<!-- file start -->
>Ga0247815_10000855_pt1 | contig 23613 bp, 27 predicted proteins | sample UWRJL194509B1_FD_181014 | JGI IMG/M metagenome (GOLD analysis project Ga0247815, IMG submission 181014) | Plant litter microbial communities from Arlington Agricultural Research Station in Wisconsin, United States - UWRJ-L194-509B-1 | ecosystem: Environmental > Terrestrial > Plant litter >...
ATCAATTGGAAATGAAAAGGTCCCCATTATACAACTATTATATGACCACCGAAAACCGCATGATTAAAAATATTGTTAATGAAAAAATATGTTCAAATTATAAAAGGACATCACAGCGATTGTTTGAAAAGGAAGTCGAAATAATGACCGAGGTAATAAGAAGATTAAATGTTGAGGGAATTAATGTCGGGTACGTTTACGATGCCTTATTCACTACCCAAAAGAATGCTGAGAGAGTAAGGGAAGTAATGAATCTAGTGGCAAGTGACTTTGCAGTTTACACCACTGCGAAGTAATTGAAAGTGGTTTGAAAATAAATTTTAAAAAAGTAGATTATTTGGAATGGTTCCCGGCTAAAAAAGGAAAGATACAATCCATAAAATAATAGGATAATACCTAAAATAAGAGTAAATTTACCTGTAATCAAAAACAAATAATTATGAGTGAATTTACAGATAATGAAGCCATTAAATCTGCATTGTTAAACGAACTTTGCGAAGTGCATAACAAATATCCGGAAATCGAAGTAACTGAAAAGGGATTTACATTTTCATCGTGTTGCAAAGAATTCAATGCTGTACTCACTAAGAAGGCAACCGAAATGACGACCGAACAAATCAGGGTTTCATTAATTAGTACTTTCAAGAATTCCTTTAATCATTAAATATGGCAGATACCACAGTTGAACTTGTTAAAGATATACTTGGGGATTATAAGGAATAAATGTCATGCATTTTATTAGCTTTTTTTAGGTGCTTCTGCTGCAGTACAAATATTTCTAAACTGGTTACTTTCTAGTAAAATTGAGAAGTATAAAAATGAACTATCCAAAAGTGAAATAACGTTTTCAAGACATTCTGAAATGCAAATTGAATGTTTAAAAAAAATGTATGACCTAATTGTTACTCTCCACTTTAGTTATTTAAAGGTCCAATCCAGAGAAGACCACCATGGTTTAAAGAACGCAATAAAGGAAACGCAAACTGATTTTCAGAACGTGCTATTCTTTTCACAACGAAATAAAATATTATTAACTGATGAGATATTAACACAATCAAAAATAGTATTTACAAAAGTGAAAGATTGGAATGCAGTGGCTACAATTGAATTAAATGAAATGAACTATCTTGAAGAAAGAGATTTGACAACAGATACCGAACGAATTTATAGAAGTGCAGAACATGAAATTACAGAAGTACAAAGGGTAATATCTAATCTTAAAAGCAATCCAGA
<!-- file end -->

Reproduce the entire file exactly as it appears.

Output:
>Ga0247815_10000855_pt1 | contig 23613 bp, 27 predicted proteins | sample UWRJL194509B1_FD_181014 | JGI IMG/M metagenome (GOLD analysis project Ga0247815, IMG submission 181014) | Plant litter microbial communities from Arlington Agricultural Research Station in Wisconsin, United States - UWRJ-L194-509B-1 | ecosystem: Environmental > Terrestrial > Plant litter >...
ATCAATTGGAAATGAAAAGGTCCCCATTATACAACTATTATATGACCACCGAAAACCGCATGATTAAAAATATTGTTAATGAAAAAATATGTTCAAATTATAAAAGGACATCACAGCGATTGTTTGAAAAGGAAGTCGAAATAATGACCGAGGTAATAAGAAGATTAAATGTTGAGGGAATTAATGTCGGGTACGTTTACGATGCCTTATTCACTACCCAAAAGAATGCTGAGAGAGTAAGGGAAGTAATGAATCTAGTGGCAAGTGACTTTGCAGTTTACACCACTGCGAAGTAATTGAAAGTGGTTTGAAAATAAATTTTAAAAAAGTAGATTATTTGGAATGGTTCCCGGCTAAAAAAGGAAAGATACAATCCATAAAATAATAGGATAATACCTAAAATAAGAGTAAATTTACCTGTAATCAAAAACAAATAATTATGAGTGAATTTACAGATAATGAAGCCATTAAATCTGCATTGTTAAACGAACTTTGCGAAGTGCATAACAAATATCCGGAAATCGAAGTAACTGAAAAGGGATTTACATTTTCATCGTGTTGCAAAGAATTCAATGCTGTACTCACTAAGAAGGCAACCGAAATGACGACCGAACAAATCAGGGTTTCATTAATTAGTACTTTCAAGAATTCCTTTAATCATTAAATATGGCAGATACCACAGTTGAACTTGTTAAAGATATACTTGGGGATTATAAGGAATAAATGTCATGCATTTTATTAGCTTTTTTTAGGTGCTTCTGCTGCAGTACAAATATTTCTAAACTGGTTACTTTCTAGTAAAATTGAGAAGTATAAAAATGAACTATCCAAAAGTGAAATAACGTTTTCAAGACATTCTGAAATGCAAATTGAATGTTTAAAAAAAATGTATGACCTAATTGTTACTCTCCACTTTAGTTATTTAAAGGTCCAATCCAGAGAAGACCACCATGGTTTAAAGAACGCAATAAAGGAAACGCAAACTGATTTTCAGAACGTGCTATTCTTTTCACAACGAAATAAAATATTATTAACTGATGAGATATTAACACAATCAAAAATAGTATTTACAAAAGTGAAAGATTGGAATGCAGTGGCTACAATTGAATTAAATGAAATGAACTATCTTGAAGAAAGAGATTTGACAACAGATACCGAACGAATTTATAGAAGTGCAGAACATGAAATTACAGAAGTACAAAGGGTAATATCTAATCTTAAAAGCAATCCAGA